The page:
Frightening rumors of conspiracies and plots were a prominent feature of relations between Native Americans and Europeans in the colonial Hudson Valley in the seventeenth and eighteenth centuries. While these alarming reports usually had no foundation in reality, they nevertheless shed light on several aspects of Indian political and diplomatic relationships in this area. This article holds that the spread of rumors and tales from one people to the next represents only the most visible of a great variety of interactions among the Indian groups of the valley, and therefore stands as indirect evidence of a vast native social and political world largely hidden from modern eyes. By plotting the career and distribution of particular rumors, one may get a sense of channels of communication and networks of exchange among the native peoples in the Hudson Valley as well as of the ties these Indians had to native groups in both adjacent regions and more distant locales. In particular, rumors of an Indian conspiracy against the Europeans in 1712 provide evidence of how the outbreak of the Tuscarora War in North Carolina reverberated in the Hudson Valley, which indicates that even small groups of Indians living close to centers of European settlement might be participants in extensive Indian exchange networks and thus be part of a larger Native American world.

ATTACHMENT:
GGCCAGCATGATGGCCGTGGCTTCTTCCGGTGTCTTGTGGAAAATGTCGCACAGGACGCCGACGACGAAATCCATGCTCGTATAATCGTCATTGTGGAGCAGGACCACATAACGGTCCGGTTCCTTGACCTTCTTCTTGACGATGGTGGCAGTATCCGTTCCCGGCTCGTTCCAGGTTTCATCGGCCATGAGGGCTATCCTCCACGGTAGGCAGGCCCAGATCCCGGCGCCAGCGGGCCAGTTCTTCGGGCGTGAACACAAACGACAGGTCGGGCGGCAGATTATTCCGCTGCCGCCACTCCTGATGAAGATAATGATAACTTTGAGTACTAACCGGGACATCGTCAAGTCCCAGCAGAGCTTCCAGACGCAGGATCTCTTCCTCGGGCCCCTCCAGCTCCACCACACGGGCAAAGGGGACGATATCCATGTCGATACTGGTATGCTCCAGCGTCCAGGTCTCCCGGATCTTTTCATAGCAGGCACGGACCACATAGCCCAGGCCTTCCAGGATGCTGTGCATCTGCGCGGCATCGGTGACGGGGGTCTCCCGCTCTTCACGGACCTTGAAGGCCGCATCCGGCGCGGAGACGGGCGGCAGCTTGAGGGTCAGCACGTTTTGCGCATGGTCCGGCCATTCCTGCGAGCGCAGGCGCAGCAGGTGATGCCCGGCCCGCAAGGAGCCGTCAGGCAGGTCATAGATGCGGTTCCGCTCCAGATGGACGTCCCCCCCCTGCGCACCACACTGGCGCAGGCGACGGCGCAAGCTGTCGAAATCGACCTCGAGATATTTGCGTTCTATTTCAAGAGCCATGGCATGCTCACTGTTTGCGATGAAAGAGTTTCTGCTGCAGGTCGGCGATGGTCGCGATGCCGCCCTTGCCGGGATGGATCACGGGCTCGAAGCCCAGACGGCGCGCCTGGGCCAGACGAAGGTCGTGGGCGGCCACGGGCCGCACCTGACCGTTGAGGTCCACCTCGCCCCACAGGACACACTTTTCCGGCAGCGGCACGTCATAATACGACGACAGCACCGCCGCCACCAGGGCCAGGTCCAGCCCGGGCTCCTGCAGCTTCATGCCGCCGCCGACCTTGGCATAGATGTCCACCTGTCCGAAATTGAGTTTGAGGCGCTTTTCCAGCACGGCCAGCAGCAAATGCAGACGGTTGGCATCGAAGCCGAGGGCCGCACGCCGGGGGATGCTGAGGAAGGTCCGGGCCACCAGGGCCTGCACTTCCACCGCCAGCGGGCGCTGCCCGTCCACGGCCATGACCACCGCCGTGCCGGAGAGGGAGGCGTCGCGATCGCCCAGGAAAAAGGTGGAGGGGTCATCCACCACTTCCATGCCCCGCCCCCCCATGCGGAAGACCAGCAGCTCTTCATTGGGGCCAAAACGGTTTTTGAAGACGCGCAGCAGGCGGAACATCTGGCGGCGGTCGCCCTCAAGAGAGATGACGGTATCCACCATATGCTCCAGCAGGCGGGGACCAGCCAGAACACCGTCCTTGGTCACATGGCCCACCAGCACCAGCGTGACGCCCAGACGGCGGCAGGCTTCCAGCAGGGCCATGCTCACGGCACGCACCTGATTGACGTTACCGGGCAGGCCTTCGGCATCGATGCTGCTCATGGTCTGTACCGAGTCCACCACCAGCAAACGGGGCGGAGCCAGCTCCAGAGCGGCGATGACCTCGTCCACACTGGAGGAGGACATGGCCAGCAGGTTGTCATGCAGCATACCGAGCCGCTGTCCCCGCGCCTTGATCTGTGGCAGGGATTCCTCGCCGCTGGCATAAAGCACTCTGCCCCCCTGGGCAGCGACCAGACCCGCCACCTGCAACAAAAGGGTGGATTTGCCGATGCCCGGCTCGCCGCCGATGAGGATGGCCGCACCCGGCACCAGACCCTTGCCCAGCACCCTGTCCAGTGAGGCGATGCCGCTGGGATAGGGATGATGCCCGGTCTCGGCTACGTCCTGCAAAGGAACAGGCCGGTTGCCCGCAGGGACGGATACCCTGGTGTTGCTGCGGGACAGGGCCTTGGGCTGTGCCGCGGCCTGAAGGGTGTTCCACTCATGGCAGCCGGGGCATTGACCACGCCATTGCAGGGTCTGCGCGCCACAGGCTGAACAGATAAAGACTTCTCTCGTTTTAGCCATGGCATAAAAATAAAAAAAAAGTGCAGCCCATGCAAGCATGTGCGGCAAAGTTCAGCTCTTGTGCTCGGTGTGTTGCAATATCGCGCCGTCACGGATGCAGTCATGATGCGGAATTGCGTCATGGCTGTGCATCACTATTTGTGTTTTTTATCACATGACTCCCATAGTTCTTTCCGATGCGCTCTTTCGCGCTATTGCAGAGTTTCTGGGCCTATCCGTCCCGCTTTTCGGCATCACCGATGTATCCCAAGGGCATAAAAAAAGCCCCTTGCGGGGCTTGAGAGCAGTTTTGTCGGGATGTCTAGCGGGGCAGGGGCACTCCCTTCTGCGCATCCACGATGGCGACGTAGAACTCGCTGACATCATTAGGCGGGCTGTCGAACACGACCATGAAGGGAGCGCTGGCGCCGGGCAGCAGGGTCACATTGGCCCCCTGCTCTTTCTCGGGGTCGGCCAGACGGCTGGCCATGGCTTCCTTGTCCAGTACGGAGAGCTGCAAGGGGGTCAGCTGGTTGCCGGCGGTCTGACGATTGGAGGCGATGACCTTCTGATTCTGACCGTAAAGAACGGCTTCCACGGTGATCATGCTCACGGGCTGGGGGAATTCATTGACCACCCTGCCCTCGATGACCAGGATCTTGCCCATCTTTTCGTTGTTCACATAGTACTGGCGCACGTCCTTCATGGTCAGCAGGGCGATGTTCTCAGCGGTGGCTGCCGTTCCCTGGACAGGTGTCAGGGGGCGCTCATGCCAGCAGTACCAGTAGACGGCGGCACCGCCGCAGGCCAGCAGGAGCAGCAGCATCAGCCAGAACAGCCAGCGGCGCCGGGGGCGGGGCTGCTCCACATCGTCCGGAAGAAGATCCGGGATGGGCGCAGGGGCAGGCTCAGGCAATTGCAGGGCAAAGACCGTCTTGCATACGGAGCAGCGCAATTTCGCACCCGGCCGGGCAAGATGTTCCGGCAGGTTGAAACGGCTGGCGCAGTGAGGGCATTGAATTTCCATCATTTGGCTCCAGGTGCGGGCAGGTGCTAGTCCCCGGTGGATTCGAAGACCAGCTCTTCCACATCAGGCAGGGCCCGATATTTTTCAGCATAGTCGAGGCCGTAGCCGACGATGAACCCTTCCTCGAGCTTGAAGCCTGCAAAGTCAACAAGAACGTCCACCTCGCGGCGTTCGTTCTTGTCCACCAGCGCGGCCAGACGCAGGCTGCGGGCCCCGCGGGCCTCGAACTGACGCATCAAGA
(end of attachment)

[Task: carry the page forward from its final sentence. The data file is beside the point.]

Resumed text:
Tom Arne Midtrød; Strange and Disturbing News: Rumor and Diplomacy in the Colonial Hudson Valley. Ethnohistory 1 January 2011; 58 (1): 91–112. doi: https://doi.org/10.1215/00141801-2010-065
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